Post-Judgment Collections

Florida Collections Attorney

Post-Judgment Collections

Congratulations!  You have won your case and a judgment has been entered in your favor.  While this is an important milestone for your case, this is also where the “real work” begins.  

Until you take important and proactive steps to perfect your judgment, attach the judgment to the debtor’s real or personal property, and to proactively collect, your judgment may not be worth anything more to you than the paper it is printed on. 

A study conducted by an investigative journalist writing for the American Bar Association’s (ABA) publication, the ABA Journal, determined that as many as 80% of judgments in America go uncollected.  To our firm, this is a disturbing statistic, because it represents money literally left of the table.

The number one reason cited by the ABA’s study for the lack of a successful collection result was “incompetence and/or a lack of initiative.”  At the RAK Firm we suffer from neither of these undesirable traits and will work tirelessly for you to achieve the best collection result in your case.

We know that as a judgment creditor, it’s your money and you have options!  We offer a wide range of strategies based upon your budget and can personalize a collection strategy to you, your case, and your goals.  Our services range from passive and affordable judgment perfection and correction techniques, to the most aggressive approach available.  However, regardless of whether you choose to retain our services, there are several things you should know about your post collection rights as well as some common mistakes you should be aware of.

The most common mistake our firm encounters when reviewing a collection client’s case is a failure of “attachment.”  Attachment is the legal method of seizing or liening a debtor’s property for the benefit of the creditor.  Fla. Stat. §55.10(1) provides:  “A judgment, order, or decree does not become a lien on real property unless the address of the person who has a lien as a result of such judgment, order, or decree is contained in the judgment, order, or decree or an affidavit with such address is simultaneously recorded with the judgment, order, or decree.”  Accordingly, it is important that your judgment either contains your (the creditor’s) address or is recorded with an Affidavit stating your address.  If your judgment does not include, or is not recorded with, this information, your judgment does not “attach” or become a lien upon any real estate the debtor may own.  This effect of this critical mistake is that the debtor could sell their real estate without the condition that they pay all or part of your judgment.  Judgments are valid for ten years from the date of entry.  Collection actions can continue to be initiated during an additional ten-year period following the re-recordation of your judgment, for a total of up to twenty years. In some cases, collection efforts can even begin at a later date.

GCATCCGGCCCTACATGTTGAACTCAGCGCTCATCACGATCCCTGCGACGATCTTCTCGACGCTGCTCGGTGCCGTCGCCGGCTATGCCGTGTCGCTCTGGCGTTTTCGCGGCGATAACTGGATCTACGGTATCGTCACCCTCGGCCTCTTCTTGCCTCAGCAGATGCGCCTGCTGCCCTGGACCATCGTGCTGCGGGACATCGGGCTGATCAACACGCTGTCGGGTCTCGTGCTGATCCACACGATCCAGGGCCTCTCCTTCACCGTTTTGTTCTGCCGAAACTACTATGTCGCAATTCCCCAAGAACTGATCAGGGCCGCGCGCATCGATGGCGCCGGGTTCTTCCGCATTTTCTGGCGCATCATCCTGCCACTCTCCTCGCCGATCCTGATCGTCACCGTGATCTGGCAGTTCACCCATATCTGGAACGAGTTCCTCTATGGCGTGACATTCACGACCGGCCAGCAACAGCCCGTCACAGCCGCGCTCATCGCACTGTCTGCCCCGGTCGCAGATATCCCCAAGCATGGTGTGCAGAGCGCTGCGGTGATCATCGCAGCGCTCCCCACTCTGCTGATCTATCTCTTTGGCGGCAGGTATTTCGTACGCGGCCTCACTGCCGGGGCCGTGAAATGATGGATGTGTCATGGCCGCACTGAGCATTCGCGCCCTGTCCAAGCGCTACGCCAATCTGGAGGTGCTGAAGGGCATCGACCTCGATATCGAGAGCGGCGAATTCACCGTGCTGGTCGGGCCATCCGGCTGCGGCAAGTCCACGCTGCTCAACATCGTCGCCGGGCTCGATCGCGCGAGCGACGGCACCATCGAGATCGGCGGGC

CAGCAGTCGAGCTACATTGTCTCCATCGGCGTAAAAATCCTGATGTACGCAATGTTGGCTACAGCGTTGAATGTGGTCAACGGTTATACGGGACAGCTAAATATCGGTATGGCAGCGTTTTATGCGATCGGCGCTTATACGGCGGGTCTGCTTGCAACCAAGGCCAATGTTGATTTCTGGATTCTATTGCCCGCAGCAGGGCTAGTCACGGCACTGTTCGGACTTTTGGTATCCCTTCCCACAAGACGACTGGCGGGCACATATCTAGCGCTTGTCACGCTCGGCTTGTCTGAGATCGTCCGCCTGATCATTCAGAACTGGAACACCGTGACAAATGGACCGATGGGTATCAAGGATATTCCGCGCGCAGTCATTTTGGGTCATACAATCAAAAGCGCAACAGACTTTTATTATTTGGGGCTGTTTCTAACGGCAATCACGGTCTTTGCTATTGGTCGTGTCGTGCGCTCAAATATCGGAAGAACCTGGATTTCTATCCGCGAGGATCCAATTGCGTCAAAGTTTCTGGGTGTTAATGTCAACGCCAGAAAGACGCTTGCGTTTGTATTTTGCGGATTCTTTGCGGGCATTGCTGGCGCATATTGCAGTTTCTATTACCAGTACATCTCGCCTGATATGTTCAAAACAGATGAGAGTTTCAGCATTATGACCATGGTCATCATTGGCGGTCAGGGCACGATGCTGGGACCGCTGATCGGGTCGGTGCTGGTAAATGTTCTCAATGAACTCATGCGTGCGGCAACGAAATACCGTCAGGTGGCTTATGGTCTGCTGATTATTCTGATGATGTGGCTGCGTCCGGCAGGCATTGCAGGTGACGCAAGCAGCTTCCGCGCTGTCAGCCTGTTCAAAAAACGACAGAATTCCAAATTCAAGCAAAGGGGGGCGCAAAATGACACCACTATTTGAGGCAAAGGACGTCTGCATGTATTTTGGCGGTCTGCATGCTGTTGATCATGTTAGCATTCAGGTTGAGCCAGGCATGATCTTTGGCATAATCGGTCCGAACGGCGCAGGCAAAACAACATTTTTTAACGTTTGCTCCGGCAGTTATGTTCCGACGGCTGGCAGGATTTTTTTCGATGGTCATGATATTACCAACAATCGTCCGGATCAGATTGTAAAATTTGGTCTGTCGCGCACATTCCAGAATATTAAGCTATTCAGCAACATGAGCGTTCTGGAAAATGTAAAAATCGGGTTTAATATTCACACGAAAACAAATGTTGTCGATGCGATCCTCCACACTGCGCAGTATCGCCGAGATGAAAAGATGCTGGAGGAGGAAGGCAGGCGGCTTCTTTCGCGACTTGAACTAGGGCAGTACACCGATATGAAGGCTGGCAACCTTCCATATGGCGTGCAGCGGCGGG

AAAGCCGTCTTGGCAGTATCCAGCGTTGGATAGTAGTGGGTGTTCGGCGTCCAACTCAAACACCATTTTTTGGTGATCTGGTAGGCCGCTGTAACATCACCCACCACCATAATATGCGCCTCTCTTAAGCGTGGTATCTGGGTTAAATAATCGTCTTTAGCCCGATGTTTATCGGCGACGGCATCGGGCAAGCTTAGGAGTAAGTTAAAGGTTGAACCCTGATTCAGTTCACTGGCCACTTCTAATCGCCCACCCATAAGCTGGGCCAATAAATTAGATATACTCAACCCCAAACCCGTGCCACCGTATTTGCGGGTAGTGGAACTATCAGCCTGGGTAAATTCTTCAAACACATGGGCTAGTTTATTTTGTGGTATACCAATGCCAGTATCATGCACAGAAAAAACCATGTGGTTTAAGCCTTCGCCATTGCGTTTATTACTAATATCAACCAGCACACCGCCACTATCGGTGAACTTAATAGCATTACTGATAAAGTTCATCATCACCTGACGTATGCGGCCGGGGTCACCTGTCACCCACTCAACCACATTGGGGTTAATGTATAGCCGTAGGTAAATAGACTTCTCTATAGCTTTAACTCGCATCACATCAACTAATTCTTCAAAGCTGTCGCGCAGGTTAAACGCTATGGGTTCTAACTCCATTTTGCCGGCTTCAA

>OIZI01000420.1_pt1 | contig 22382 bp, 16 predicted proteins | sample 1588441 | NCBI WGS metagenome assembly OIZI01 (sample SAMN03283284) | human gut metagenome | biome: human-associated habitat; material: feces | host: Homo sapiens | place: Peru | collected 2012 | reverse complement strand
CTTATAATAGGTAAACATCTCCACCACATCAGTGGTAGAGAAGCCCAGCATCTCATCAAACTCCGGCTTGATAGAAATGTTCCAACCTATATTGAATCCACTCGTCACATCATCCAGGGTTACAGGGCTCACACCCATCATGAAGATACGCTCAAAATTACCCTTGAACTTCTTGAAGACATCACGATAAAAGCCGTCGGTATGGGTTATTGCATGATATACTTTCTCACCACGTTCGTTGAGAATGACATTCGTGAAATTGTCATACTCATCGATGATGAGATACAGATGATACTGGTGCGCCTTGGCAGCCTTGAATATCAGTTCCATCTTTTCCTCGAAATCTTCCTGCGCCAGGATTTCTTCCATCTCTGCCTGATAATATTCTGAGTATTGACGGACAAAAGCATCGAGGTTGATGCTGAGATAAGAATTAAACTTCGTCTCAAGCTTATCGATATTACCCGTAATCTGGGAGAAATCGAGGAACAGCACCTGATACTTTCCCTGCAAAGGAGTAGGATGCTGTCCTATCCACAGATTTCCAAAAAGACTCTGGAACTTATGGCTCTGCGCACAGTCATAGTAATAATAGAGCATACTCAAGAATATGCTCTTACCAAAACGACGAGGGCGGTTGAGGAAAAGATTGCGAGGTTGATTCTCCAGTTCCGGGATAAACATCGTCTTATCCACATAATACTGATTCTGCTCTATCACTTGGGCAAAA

A similar problem/mistake exists for your judgment with regard to the debtor’s personal property.  The Florida Department of State maintains a registry of Judgment Lien Certificates.  Filing with the Department of State serves as public notice that the creditor has a monetary judgment placed against the debtor. Judgment Liens are valid for five years from the original filing date.  Florida law allows judgment liens to be filed a second time to extend the lien’s validity five more years. (See s.55.201-55.209, F.S.)  Because filing with the Department of State notifies others of your claim, this filing can sometimes be a necessary step prior to applying for any Writs of Execution or Levy against the debtor’s personal property (equipment, trade fixtures, motor vehicles, tools, and other large or valuable tangible property).  Failing to properly register your judgment with the Department of State can result in a failure of your judgment to properly “attach” or become a lien upon any personal property the debtor may own.  This effect of this critical mistake is that the debtor could sell their personal property without the condition that they pay all or part of your judgment.  

Taking the steps to ensure your judgment properly attaches to the real and personal property of the debtor are an essential step to getting your judgment paid.  Most of these common mistakes can be uncovered by our firm’s experienced attorneys during an initial consultation.